Strong board leadership is required to ensure a new CEO’s contract is effective, defensible, and sets the right standard for the whole organization
With the 2013 proxy season now behind us, it is worth pausing to consider the evolution in CEO compensation levels, mix and incentive design over the past few years. The trends observed—including moderate increases in pay opportunity, bonus payouts at or near target, continued focus on multiple measures for short-term incentives, shifts in weighting toward long-term incentives, and decreases in the weighting of stock options—all reflect a general attitude by today’s boards to proceed with care given the still modest pace of recovery, actively manage risk, and take the long view.
In the same way that performance among companies in the TSX 60 Index (“TSX 60”) is considered a bellwether of the overall Canadian economy, the compensation and governance practices of the TSX 60 provide an important frame of reference for Canadian companies generally. Since the end of the most recent Canadian proxy season, Hugessen Consulting has compiled data on the executive compensation practices at TSX 60 companies, with the aim of uncovering recent trends in pay levels and design.
As shareholders become more assertive, directors need to be proactively engaged and start listening. The knowledge gained will support informed decisions on pay and executive performance—and prevent a nasty AGM surprise
Aligning pay to performance in struggling mining and energy markets is hard, especially if executive pay packages are based on stock options. But there is another way.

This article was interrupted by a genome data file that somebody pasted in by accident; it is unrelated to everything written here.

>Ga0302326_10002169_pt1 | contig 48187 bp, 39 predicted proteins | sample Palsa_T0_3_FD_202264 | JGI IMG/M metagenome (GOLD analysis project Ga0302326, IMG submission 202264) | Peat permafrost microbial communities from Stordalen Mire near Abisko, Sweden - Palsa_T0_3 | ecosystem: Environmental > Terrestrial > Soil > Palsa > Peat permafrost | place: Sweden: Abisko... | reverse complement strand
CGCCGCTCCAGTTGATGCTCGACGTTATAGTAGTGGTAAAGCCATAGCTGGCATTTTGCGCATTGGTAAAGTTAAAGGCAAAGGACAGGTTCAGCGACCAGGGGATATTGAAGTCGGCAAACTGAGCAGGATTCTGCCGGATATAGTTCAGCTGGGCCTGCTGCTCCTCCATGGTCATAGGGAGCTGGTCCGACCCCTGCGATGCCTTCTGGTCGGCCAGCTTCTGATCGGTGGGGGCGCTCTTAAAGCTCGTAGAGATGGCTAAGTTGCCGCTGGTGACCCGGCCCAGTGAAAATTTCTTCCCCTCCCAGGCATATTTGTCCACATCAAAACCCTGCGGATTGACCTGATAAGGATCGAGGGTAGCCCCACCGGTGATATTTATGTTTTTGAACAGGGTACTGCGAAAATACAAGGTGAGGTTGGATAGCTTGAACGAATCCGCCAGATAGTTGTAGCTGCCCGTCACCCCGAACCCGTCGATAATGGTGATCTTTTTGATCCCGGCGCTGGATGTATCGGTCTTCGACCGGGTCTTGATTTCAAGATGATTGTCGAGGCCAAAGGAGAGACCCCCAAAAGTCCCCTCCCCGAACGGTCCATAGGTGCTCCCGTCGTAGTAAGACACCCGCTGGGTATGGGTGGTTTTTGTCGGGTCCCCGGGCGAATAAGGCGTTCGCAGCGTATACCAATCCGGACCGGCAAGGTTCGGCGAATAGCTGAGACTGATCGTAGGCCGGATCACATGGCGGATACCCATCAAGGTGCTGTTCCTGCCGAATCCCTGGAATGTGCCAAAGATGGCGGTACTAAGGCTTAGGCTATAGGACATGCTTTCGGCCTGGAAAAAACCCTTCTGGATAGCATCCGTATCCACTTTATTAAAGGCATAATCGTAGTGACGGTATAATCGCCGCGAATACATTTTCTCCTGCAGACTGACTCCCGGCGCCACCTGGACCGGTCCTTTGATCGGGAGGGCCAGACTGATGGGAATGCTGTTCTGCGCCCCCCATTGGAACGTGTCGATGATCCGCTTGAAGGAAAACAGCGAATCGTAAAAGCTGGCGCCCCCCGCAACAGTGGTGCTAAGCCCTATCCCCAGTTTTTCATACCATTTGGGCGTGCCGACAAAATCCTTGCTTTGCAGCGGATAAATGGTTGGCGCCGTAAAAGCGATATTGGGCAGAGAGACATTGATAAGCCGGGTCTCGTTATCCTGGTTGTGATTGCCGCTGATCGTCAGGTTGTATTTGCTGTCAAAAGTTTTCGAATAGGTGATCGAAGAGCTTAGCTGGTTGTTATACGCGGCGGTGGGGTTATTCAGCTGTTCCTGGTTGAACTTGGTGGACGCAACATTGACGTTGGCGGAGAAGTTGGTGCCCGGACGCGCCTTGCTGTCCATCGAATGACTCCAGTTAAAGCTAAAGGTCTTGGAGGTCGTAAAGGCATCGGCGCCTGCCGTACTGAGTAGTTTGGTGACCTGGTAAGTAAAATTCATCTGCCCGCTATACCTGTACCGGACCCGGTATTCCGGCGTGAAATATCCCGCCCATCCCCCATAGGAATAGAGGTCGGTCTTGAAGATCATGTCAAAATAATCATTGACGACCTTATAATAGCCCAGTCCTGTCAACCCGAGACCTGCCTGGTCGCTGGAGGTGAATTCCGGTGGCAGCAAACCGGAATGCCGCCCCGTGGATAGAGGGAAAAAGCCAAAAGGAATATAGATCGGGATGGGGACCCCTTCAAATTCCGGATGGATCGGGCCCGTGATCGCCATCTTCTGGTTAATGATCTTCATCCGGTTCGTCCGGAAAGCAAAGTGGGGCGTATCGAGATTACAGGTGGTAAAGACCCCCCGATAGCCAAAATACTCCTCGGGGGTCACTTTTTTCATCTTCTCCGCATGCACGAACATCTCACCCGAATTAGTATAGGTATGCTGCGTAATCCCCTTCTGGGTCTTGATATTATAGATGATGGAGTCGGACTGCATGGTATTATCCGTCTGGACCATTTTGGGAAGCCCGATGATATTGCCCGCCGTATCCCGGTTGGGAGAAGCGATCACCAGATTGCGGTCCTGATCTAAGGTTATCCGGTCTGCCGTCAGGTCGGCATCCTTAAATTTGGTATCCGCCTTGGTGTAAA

For compensation committees and senior management involved in executive compensation decision-making, the first quarter of the year can be a stressful time. Most issuers are determining bonuses for the year just ended as well as long-term incentive grants (e.g. stock options, performance share units, etc.) and salary increases.
On January 11, 2013, the SEC approved amendments to the listing standards of the NYSE and Nasdaq, which are substantially similar to those proposed in September 2012. These amendments relate to the independence of compensation committees members, the authority of the compensation committee, and its responsibilities when retaining advisors. The listing standards implement the SEC’s final rules (Final Rules) on these matters pursuant to the Dodd Frank Act.
On January 28, 2013, the Office of the Superintendent of Financial Institutions Canada (OSFI) released its final Corporate Governance Guidelines (Guidelines). These Guidelines are substantially similar to the draft that was released for comment in August 2012, and provide an update to the original Guidelines published by OSFI in 2003. The Guidelines, which complement OSFI’s Supervisory Framework and Assessment Criteria, set out its latest governance expectations for federally-regulated financial institutions (FRFIs), with particular focus on the role of the Board, risk governance, and the role of the audit committee.